The Book That Changed My Life

David Kirby

David Kirby was a 2007 National Book Award Finalist in Poetry for The House on Boulevard St.

Greatness is always just around the corner—how unbearable life would be if it were always there nudging us and insisting that we do better! Fittingly, then, the book that changed my life is (a) not all that well known, (b) exists under different titles, and (c) is really two books. Primo Levi’s If This Is a Man and The Truce can be found in a single 400-page volume published by Abacus, but as Survival in Auschwitz and The Reawakening, it appears as separate books by other publishers. But no matter what form it takes, this is a single story, which is that of Levi’s imprisonment in the notorious concentration camp and then his loopy wanderings from Poland back to his family home in northern Italy.

The best part about Levi’s writing is its spare concretion. A lot of writers gave up on the Holocaust because they say they couldn’t describe the indescribable, but Levi did. When the train arrives at Auschwitz, you’re there. When you get down from the car, you can hear the gravel crunch under your feet. And when the war stops and the gate swings open, you can’t believe in your freedom yet, but you can see it down a muddy road.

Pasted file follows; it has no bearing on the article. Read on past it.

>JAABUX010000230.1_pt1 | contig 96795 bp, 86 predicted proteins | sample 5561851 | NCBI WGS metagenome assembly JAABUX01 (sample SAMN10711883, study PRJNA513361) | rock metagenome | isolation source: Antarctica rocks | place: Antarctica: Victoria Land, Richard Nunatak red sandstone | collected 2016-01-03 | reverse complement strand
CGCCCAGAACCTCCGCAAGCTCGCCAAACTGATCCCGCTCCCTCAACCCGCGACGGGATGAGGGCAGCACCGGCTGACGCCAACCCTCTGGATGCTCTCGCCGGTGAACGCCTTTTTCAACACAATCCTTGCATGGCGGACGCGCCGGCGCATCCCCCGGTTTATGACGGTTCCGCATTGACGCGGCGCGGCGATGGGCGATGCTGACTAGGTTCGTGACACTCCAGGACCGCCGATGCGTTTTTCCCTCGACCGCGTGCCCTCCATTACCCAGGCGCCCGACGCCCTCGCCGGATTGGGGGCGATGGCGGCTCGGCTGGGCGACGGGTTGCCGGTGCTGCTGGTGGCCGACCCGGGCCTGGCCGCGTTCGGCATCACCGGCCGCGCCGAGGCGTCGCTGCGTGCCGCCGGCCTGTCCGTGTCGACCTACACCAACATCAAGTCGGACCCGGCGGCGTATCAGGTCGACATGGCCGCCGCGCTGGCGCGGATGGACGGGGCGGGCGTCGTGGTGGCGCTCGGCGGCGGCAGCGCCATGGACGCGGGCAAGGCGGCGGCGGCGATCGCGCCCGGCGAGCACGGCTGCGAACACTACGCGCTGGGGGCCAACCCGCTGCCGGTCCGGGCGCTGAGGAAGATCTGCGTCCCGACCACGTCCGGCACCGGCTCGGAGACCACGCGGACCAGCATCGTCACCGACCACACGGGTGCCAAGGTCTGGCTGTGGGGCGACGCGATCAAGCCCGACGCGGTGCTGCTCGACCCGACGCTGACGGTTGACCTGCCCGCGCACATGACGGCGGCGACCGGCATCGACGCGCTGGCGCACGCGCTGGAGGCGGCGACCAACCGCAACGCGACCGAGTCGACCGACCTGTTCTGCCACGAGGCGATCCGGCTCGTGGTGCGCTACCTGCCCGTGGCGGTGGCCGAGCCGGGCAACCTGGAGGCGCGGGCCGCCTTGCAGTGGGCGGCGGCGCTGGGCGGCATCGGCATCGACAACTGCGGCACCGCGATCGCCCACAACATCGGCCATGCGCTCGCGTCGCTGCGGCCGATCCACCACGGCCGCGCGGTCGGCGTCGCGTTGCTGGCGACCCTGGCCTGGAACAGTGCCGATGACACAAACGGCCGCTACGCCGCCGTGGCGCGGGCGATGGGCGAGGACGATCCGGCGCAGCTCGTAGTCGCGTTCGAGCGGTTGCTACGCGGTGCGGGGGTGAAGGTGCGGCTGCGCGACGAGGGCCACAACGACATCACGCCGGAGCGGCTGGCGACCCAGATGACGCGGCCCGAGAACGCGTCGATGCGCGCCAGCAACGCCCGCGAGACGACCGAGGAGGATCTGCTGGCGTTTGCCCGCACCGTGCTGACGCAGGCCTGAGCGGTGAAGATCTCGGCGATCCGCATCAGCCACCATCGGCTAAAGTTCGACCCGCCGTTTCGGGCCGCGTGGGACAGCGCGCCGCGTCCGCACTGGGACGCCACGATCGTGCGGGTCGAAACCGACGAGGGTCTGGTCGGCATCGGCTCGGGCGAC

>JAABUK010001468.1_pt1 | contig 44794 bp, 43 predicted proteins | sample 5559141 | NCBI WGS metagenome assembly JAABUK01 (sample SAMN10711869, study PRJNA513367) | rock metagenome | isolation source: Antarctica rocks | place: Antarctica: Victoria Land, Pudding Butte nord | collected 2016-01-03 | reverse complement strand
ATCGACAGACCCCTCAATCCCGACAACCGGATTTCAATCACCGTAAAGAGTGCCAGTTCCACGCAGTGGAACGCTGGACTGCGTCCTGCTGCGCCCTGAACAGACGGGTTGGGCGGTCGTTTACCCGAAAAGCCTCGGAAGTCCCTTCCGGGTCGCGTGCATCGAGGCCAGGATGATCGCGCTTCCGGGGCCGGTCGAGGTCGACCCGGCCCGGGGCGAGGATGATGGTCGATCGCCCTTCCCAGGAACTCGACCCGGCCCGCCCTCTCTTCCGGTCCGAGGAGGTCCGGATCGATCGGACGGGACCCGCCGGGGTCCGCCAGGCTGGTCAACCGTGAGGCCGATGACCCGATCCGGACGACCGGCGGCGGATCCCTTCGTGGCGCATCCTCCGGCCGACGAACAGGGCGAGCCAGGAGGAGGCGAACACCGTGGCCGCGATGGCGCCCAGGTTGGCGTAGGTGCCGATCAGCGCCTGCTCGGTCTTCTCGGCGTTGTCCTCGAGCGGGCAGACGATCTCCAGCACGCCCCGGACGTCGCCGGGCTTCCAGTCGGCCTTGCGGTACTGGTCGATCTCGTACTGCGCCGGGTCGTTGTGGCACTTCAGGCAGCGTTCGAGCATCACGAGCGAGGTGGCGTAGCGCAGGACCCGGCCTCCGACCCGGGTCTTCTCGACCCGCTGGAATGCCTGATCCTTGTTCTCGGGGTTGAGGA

After style, the second great thing about Levi’s memoir is its sustained narrative, especially on the trip home, where he meets people who live in trees and other tokens of life’s essential weirdness. The third is that the story ends exactly where it starts, and once again we are reminded how much we like tales that, like the ones by Homer and Dante, come full circle.

The fourth point about Levi is that, with subtlety and even charm, he reminds his readers, especially we history-hating Americans, of the importance of our shared past; elsewhere he writes, “We too are so dazzled by power and money as to forget our essential fragility, forget that all of us are in the ghetto, that the ghetto is fenced in, that beyond the fence stand the lords of death, and not far away the train is waiting.”

Despite all that, Levi maintains an open-eyed, almost chipper attitude throughout his chronicle, which is the fifth and final reason why I love him. As he said later, he was never depressed in Auschwitz, only after. He was a great poet, too, and one of the three marquee-name fiction writers of the twentieth century who were also paint factory managers (the others are Italo Svevo and Sherwood Anderson). In the end, he couldn’t keep it up, and he took his own life. I wish there were a way for me to thank a Jewish chemist from Turin who, better than anyone I know, explains me to myself.

David Kirby